Canadian Skier Burke Dies from Superpipe Accident Injuries
Sarah Burke, Canadian freestyle skier, died on Thursday, nine days after she crashed at the bottom of the superpipe while training in Utah.
The 29-year-old lived near Whistler in British Columbia, and was injured on January 10 during training at the Park City Mountain resort in a personal sponsor event.
Burke’s publicist released a statement that indicated hospital tests showing Burke sustaining irreversible damage to the brain caused by lack of blood and oxygen after cardiac arrest.
The four-time champion for the Winter X Games had her crash on the same halfpipe where Kevin Pearce, a snowboarder, also had an accident during training back in December 31, 2009, which resulted in a traumatic brain injury.
With the fall, Burke’s vertebral artery tore, resulting in severe brain bleeding and a subsequent cardiac arrest right on the scene, expressed publicist Nicole Wool. Right at the scene, CPR was then performed on Burke.
Wool also said that Burke’s tissues and organs have been donated according to her wishes.
The statement also added that the family expressed heartfelt gratitude for the support that poured in internationally from all those whom Burke had touched.
Burke had been the best-known athlete in the sport and will definitely be remembered for her legacy in women’s freestyle skiing.
Skiing in the superpipe, for which Burke set the standard, is a sister sport of the better-known snowboarding brand that turned Hannah Teter, Shaun White and others into celebrities.
Considering the big role that the Olympics played in encouraging the Whites from the sidelines to the mainstream, Burke pushed to include superpipe skiing to the Olympics, with the argument that there would not be any new infrastructure needed, as the pipe had already been built, and the Olympics would likely get more for the money.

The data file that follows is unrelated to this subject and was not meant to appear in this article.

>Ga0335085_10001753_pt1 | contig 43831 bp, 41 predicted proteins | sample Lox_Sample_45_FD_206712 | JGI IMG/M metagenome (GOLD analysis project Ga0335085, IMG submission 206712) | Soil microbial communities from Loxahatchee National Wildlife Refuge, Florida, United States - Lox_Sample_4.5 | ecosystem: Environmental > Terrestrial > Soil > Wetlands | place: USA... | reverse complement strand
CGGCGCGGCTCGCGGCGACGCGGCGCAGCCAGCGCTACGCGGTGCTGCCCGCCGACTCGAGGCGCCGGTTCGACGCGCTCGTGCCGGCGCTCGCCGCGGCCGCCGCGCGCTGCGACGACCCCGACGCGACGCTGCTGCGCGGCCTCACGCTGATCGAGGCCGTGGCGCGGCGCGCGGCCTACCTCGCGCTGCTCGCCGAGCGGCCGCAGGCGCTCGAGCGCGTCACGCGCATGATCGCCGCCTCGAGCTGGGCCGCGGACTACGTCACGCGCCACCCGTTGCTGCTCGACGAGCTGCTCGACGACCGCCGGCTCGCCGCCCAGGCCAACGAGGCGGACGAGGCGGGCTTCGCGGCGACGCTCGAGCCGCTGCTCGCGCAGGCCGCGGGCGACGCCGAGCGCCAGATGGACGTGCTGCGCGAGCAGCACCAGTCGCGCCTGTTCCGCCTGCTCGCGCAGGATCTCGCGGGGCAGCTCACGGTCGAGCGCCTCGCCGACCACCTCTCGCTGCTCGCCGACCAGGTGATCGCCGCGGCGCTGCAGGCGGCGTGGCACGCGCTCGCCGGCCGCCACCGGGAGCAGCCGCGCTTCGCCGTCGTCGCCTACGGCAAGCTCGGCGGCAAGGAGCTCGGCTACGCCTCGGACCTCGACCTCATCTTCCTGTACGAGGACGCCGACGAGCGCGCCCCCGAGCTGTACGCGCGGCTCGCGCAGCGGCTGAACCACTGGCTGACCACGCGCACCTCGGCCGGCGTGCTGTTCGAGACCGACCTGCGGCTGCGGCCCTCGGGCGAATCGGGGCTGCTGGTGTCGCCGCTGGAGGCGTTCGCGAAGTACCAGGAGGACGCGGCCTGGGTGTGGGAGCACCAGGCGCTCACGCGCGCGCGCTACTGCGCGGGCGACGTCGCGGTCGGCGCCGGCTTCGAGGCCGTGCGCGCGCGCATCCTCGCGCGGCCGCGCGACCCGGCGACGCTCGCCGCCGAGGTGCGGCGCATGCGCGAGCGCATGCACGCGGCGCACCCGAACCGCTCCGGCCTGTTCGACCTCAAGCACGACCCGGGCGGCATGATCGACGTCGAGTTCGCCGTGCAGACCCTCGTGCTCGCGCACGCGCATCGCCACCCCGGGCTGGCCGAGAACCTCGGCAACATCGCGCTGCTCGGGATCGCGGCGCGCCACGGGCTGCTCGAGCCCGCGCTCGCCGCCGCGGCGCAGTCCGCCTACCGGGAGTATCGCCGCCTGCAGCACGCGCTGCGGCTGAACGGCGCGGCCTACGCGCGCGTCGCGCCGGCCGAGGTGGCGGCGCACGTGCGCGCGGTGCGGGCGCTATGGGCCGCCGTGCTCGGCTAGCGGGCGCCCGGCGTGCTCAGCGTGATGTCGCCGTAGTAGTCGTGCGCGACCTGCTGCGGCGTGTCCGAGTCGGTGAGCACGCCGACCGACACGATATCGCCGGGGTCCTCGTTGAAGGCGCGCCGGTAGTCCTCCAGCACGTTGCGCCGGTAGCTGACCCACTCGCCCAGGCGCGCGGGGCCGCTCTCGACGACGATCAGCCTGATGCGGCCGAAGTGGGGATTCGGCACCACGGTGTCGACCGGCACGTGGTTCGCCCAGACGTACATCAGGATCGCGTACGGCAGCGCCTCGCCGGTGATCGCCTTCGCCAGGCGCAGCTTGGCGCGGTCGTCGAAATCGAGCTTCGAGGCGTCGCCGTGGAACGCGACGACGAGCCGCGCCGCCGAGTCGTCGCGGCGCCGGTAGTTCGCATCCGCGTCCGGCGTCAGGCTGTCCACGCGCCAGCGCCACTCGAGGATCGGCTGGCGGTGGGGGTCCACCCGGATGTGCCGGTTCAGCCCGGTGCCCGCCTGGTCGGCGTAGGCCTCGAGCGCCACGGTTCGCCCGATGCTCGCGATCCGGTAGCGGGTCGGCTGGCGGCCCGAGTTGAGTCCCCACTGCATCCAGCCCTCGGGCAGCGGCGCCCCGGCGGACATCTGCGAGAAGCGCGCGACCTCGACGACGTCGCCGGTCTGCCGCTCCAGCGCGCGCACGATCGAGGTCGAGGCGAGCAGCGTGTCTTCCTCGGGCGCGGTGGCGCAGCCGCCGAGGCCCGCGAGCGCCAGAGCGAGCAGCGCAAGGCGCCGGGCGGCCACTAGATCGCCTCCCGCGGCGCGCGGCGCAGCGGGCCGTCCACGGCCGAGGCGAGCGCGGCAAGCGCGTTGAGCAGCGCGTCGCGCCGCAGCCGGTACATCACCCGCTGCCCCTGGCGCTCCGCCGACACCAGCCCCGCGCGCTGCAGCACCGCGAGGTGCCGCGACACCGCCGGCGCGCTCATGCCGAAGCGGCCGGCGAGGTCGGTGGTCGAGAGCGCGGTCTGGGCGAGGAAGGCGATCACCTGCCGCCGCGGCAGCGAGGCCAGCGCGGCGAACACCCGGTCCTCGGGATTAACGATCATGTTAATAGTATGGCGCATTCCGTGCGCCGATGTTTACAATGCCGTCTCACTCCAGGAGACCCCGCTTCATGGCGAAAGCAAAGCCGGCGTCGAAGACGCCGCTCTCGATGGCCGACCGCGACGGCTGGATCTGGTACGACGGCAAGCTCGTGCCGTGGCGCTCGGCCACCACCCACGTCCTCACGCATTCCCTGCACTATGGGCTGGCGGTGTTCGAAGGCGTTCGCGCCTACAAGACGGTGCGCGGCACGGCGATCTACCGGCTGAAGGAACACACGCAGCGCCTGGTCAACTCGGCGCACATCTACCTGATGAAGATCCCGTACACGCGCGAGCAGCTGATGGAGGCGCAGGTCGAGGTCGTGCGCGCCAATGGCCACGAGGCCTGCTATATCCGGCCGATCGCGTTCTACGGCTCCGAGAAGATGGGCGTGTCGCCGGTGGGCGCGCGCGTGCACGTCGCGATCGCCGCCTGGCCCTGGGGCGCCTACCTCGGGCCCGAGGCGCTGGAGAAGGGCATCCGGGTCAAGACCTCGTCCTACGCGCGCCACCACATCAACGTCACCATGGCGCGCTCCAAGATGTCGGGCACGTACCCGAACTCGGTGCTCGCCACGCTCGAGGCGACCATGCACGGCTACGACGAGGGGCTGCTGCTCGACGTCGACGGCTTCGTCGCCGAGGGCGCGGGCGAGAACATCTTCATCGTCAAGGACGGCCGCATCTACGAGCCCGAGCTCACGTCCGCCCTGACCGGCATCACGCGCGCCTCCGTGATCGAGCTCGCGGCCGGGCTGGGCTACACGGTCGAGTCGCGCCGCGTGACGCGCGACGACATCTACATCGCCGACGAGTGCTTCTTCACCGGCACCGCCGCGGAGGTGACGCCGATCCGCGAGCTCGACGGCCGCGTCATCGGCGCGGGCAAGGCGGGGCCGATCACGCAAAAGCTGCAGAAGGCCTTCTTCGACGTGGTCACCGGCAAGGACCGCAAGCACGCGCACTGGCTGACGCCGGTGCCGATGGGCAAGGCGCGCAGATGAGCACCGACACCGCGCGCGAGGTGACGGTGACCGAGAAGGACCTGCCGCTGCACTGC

Burke won the controversy, with the discipline debuting in 2014 at the Sochi Games, where she would have been favored to win the gold, considering how she was a favourite to win a fifth title for the X games towards the end of the month.
Instead, competitors would only have to toast to her memory as they debut on what will become the grandest stage of the sport.
Peter Judge, CEO of the freestyle team of Canada, said that Burke defined the sport in many ways. She had apparently been involved from the early days as among the first players to bring skis to the pipe. He added that she had been very committed to defining her sport without defining herself by her victories.
Of course, the death will surely reignite the debate over the safety of the halfpipe. Leaders of the sport defend it with the fact that mandatory helmets as well as air bags are utilized on the sides of the pipes. They also point to the better technology that has contributed to making the sport safer, despite the rise in the walls of the pipes over the last 10 years, with their standing at 22 feet high at the present.